12 Myths That Could Wreck Your Golf Game (P5)
My club is just like the one Tiger uses
The clubs you buy in the retail stores are to the clubs the pros use as the Chevy Monte Carlo in your driveway is to the car Jeff Gordon drives in NASCAR races. Let me use a set of Payne Stewart’s clubs as an example.
In 1999, I had the pleasure of designing what tragically turned out to be the last set of clubs Payne Stewart played in competition. His set required four separate visits to my workshop over the course of six months.
Payne had just concluded a contract with Spalding that required him to play the company’s investment-cast cavity-back irons, but he was most anxious to get back to playing with a forged carbon-steel design. I kept spare “raw forgings” from a Lynx set that I had earlier designed for Spalding for just such projects as Payne’s.
Payne’s first visit was to find out what he liked to see in the various irons as he set up behind the ball. In other words, what kind of leading-edge shape, topline thickness and shape, toe shape, top-of-the-toe transition to the topline, the offset, how the bottom of the hosel should fan out into the blade (indelicately called the “crotch”), and many other subtle areas of each ironhead. Between visits one and two I ground, filed, bent, and formed each of Payne’s preferences into each head in the set.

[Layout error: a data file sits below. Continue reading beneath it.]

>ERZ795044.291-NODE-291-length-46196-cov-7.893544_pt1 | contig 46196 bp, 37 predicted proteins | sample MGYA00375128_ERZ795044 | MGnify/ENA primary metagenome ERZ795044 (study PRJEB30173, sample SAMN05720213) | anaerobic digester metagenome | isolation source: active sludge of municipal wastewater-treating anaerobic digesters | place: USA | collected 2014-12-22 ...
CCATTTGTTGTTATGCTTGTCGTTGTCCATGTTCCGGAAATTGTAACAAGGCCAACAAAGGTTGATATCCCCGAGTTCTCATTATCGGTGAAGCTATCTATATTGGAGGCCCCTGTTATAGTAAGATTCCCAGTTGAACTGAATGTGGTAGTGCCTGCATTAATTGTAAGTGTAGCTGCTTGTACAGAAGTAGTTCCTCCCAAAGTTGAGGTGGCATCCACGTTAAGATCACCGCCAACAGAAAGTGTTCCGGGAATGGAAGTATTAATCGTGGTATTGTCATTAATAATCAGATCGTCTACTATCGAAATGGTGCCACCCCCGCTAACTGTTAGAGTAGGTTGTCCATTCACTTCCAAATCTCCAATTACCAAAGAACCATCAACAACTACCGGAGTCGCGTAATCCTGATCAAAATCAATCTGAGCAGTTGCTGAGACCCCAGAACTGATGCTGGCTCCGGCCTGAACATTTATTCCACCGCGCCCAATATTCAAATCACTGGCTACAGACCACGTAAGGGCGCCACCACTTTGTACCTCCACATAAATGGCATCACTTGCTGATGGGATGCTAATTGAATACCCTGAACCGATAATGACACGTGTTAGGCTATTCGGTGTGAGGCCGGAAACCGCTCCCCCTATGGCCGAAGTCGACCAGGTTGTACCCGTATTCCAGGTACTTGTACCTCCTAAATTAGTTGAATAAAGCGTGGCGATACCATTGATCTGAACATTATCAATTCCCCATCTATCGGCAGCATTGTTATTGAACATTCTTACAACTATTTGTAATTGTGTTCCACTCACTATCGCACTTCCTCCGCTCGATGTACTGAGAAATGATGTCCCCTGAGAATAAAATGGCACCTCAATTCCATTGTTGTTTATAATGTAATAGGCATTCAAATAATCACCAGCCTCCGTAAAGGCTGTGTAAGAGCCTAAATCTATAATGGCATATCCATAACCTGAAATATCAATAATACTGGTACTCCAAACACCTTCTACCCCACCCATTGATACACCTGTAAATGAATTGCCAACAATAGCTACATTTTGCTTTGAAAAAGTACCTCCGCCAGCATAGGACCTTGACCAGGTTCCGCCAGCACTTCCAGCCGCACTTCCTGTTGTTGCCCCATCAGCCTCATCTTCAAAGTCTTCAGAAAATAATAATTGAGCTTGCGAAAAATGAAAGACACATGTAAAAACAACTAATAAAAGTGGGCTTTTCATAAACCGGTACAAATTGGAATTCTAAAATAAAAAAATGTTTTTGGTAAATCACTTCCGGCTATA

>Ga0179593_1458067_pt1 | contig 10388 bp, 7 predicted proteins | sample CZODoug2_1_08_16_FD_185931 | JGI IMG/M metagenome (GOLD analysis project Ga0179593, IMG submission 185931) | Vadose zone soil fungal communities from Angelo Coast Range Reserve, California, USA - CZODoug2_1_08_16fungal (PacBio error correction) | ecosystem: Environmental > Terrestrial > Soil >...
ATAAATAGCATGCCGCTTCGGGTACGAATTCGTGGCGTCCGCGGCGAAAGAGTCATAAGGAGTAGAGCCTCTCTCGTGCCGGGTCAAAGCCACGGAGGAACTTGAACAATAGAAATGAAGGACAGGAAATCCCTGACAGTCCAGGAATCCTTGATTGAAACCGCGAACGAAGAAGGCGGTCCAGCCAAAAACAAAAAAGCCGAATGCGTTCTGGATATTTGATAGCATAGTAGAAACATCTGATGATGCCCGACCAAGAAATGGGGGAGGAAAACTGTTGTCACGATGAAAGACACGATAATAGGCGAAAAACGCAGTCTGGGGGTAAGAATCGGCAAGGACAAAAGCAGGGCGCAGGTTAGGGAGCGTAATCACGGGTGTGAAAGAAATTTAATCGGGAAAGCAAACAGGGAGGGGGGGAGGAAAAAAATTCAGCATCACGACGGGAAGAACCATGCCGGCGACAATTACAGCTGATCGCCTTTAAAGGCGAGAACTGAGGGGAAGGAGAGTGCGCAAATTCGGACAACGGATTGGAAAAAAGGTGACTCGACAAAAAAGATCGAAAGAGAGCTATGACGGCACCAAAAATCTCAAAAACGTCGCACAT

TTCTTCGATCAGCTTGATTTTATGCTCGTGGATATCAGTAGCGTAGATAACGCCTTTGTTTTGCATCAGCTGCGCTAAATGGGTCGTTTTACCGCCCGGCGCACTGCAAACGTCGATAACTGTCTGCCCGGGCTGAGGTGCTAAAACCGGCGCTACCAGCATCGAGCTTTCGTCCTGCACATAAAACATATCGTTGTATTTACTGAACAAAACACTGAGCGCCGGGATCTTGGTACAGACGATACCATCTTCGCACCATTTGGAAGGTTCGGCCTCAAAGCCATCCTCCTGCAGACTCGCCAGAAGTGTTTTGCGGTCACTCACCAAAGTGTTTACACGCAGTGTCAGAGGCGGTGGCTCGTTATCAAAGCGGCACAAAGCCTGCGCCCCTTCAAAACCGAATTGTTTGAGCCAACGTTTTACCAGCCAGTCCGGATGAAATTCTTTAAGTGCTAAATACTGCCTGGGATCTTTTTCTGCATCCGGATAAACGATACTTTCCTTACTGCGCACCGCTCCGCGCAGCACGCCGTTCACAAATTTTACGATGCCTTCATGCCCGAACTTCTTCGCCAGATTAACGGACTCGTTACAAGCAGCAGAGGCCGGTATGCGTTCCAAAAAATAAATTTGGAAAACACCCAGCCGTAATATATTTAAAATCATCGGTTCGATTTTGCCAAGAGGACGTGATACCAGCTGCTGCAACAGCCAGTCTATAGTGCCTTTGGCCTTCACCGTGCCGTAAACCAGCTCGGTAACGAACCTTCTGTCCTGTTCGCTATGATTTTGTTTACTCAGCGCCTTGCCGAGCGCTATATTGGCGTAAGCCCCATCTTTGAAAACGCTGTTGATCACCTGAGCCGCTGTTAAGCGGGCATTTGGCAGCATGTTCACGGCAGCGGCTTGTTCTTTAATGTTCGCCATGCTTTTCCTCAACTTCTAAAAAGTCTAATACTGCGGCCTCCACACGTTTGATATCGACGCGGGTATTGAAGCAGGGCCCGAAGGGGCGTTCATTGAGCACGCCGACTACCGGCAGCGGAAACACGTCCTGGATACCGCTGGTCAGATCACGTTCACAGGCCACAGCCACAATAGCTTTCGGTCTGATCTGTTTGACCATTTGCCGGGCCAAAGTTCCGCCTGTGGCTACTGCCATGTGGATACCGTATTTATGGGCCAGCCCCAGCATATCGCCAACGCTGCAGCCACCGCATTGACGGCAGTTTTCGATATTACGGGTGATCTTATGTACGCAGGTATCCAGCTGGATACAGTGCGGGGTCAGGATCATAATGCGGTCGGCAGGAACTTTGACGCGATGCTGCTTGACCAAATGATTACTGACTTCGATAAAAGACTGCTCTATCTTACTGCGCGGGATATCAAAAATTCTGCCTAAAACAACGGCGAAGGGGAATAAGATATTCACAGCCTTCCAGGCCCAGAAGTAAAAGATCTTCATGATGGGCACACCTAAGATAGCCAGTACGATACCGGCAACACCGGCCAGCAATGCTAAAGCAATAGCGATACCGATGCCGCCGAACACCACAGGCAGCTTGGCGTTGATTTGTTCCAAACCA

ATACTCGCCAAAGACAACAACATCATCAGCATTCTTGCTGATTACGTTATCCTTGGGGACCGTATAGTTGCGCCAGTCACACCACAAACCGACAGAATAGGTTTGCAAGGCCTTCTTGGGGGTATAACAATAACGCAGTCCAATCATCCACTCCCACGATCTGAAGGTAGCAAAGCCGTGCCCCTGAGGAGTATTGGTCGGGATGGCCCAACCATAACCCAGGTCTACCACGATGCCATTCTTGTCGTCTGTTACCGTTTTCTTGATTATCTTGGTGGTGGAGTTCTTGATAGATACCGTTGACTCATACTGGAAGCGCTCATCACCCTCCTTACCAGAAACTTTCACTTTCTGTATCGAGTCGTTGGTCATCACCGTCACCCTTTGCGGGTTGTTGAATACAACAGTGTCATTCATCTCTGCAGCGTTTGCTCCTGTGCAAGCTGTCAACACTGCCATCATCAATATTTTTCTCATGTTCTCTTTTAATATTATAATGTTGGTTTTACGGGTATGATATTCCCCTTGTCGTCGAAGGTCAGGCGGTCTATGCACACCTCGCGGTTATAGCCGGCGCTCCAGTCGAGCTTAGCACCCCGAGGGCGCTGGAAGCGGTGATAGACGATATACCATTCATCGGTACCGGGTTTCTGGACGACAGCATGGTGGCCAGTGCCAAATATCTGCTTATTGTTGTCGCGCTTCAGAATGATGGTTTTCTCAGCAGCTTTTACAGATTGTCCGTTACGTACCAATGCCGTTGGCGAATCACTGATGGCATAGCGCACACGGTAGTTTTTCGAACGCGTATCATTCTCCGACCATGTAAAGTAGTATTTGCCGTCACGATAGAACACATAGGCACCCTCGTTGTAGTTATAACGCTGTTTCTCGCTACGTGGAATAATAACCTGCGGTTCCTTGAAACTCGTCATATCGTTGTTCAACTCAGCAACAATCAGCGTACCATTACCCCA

During his second visit, Payne stood right next to me as I reground and shaped each head to a nearly final form. Payne would insert a shaft in each head, assume an address position, look, look again, scratch his head, and, in whatever way he could, express what was good, bad, or indifferent about each one. From this, I now had a much clearer picture of what he wanted and could final grind each head after he left. Matters like center of gravity positions were my responsibility to manipulate in accordance with the ball flight trajectory wishes that Payne had expressed.
During the third and fourth visits, the still not completely finished heads were assembled with different shaft options. Payne hit shot after shot with each club, commenting only when he felt it appropriate to clarify his desires for the feel of both the clubhead and the shaft during the shots. Only when Payne gave final approval to each club was his job complete, and mine shifted into another gear.